Shop now Shop now Shop now  Up to 50% Off Fashion  Shop all Amazon Fashion Cloud Drive Photos Shop now Learn More Shop now Shop now Shop Fire Shop Kindle Shop now Shop now Shop now
Customer Review

91 of 108 people found the following review helpful
5.0 out of 5 stars What price love?, 20 Oct. 2013
This review is from: Philomena [DVD] (DVD)
Depressed by the collapse of his high-flying career as a Labour spin doctor, Martin Sixsmith tries to distract himself with a "human interest story". Philomena Lee wishes to make contact with the son taken from her nearly fifty years ago by Irish nuns, after they had allowed her to bond with him while slaving in the now notorious convent laundries to pay for their "charity" in giving shelter to an unmarried teenage mother.

Excellent as regards quality of script, acting and direction, this film is by turns unbearably sad and hilarious. Admittedly there are some stereotypes: the bigoted nun who feels that since she has kept her vow of chastity, anyone who has succumbed to sex outside marriage must pay the price for ever, or the hard-bitten editor who wants a good story at any price. There has probably been a good deal of dramatic licence in transferring the real characters of Martin Sixsmith and Philomena to the screen, but played by Steve Coogan and Judi Dench their personalities are strongly developed and complex. Coogan plays a man angered by injustice and determined to root it out, won over by the warm, frank and at times surprisingly broad-minded and perceptive Philomena, who does not hold back from commenting on his frequent cynicism, arrogance and dismissive attitude to those he regards as less intelligent. Dench portrays a still deeply religious yet fun-loving woman, whose simplicity and fondness for trashy TV series and happy-ever-after romantic fiction mask shrewd insight and tolerance. She realises the need to forgive others for one's own sake, but is not above passing up the chance to expose wrongdoing. Greater love has no woman than to think her child might have achieved a better life without her, after worrying for decades that he might be suffering somewhere, perhaps a hopeless tramp. What counts as a "good outcome" when the essential tragedy of separation for decades has been suffered?

Philomena seems too old to have a son born in 1952 when she must still have been in her teens, but this is a minor point, the price to be paid for casting Judi Dench in the role.
Help other customers find the most helpful reviews 
Was this review helpful to you? Yes No

[Add comment]
Post a comment
To insert a product link use the format: [[ASIN:ASIN product-title]] (What's this?)
Amazon will display this name with all your submissions, including reviews and discussion posts. (Learn more)
Name:
Badge:
This badge will be assigned to you and will appear along with your name.
There was an error. Please try again.
Please see the full guidelines ">here.

Official Comment

As a representative of this product you can post one Official Comment on this review. It will appear immediately below the review wherever it is displayed.   Learn more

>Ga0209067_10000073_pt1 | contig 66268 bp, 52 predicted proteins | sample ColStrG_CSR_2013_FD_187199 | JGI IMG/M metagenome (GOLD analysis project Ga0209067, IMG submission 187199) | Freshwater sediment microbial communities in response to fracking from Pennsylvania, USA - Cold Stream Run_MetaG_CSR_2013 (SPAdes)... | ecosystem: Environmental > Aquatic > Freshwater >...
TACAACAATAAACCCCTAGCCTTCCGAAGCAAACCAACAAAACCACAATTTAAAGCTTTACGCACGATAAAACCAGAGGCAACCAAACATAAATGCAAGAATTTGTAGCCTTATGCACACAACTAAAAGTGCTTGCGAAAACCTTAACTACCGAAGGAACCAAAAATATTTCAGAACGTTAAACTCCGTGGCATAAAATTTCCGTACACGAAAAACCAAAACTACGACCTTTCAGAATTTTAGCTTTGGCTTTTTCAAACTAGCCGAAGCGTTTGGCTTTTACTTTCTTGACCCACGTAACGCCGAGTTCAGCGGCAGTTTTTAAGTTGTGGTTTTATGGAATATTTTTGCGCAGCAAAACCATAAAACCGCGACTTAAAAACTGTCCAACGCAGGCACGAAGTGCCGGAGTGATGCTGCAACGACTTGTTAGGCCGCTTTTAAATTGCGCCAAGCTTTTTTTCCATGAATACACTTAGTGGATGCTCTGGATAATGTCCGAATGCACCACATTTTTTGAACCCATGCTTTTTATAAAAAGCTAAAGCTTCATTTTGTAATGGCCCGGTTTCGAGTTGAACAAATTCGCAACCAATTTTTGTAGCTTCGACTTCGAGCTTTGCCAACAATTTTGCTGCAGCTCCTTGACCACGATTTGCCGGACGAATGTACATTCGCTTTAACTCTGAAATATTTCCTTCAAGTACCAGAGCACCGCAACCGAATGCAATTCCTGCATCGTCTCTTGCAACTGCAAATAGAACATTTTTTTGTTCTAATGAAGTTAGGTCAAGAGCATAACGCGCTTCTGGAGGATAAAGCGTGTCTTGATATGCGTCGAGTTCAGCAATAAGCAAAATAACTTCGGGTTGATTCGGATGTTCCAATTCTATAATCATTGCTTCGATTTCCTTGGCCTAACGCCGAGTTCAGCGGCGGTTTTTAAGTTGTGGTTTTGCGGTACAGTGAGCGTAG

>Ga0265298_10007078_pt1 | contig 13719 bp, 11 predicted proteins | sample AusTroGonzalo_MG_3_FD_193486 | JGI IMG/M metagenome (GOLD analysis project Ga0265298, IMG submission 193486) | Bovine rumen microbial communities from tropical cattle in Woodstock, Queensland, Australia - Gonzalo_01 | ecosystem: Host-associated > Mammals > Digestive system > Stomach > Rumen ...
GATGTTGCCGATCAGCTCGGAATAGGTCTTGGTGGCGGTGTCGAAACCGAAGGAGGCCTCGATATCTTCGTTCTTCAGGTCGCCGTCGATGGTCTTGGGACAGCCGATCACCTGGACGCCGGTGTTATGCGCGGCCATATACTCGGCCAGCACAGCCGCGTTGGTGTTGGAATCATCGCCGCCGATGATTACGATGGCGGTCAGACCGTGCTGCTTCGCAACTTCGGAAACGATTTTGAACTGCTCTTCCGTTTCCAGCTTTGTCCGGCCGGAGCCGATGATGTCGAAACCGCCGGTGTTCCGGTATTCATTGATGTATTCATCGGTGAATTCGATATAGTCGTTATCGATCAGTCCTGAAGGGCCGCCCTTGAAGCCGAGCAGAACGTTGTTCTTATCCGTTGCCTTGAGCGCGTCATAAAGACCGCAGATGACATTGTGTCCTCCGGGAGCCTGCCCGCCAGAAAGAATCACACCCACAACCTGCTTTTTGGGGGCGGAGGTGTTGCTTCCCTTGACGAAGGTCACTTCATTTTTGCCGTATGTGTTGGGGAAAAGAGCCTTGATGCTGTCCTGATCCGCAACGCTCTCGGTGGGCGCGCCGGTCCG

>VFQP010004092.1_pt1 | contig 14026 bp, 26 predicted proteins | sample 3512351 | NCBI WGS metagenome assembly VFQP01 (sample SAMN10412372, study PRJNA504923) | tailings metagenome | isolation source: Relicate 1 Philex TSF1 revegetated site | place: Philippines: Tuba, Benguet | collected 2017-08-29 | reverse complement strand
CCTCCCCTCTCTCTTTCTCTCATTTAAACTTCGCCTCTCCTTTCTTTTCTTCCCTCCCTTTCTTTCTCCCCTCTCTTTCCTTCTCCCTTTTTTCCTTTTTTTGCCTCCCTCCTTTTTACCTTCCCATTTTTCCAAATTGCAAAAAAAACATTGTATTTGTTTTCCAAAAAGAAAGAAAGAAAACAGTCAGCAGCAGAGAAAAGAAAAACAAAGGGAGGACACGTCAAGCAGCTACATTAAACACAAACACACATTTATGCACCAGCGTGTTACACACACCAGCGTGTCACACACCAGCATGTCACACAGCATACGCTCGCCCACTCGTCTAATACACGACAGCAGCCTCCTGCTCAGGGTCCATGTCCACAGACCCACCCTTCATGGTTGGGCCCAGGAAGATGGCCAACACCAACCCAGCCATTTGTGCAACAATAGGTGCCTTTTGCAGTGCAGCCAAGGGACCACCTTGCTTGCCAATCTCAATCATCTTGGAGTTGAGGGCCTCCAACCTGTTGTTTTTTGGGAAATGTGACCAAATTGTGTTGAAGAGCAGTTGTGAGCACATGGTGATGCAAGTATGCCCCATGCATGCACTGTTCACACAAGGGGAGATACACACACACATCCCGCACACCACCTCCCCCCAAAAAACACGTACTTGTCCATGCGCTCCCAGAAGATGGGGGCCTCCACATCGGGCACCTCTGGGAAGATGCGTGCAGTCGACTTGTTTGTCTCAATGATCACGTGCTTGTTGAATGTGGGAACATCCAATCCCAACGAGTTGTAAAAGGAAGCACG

The following name and badge will be shown with this comment:
 (edit name)
After clicking on the Post button you will be asked to create your public name, which will be shown with all your contributions.

Is this your product?

If you are the author, artist, manufacturer or an official representative of this product, you can post an Official Comment on this review. It will appear immediately below the review wherever it is displayed.  Learn more
Otherwise, you can still post a regular comment on this review.

Is this your product?

If you are the author, artist, manufacturer or an official representative of this product, you can post an Official Comment on this review. It will appear immediately below the review wherever it is displayed.   Learn more
 
System timed out

We were unable to verify whether you represent the product. Please try again later, or retry now. Otherwise you can post a regular comment.

Since you previously posted an Official Comment, this comment will appear in the comment section below. You also have the option to edit your Official Comment.   Learn more
The maximum number of Official Comments have been posted. This comment will appear in the comment section below.   Learn more
Prompts for sign-in
  [Cancel]

Comments

Track comments by e-mail
Tracked by 1 customer

Sort: Oldest first | Newest first
Showing 1-6 of 6 posts in this discussion
Initial post: 3 Nov 2013 13:02:39 GMT
[Deleted by the author on 8 Nov 2013 15:06:26 GMT]

Posted on 7 Nov 2013 21:55:13 GMT
Carol says:
Philomena is actually 80 now and Judi Dench 78!

Posted on 8 Nov 2013 08:48:50 GMT
Sevvysgirl says:
Yes, agreed! And, despite the film being set 10 years ago when the real Philomena would have been 70, Dame Judi still gets away with it - just! :-)

In reply to an earlier post on 10 Nov 2013 14:53:01 GMT
Antenna says:
Thanks for pointing this out. I know it doesn't really matter, but I found it hard to work out Philomena's age from the film, and it seemed to me that she must at the time of meeting Martin Sixsmith have been somewhat younger than Judi Dench is now, thus being portrayed as older than she would have been................

Posted on 1 Jul 2014 19:48:57 BDT
Old Buff Joe says:
Silly topic about this fine movie. Who cares what age the women are??

In reply to an earlier post on 1 Jul 2014 21:27:53 BDT
[Deleted by the author on 1 Jul 2014 21:29:00 BDT]
‹ Previous 1 Next ›

Review Details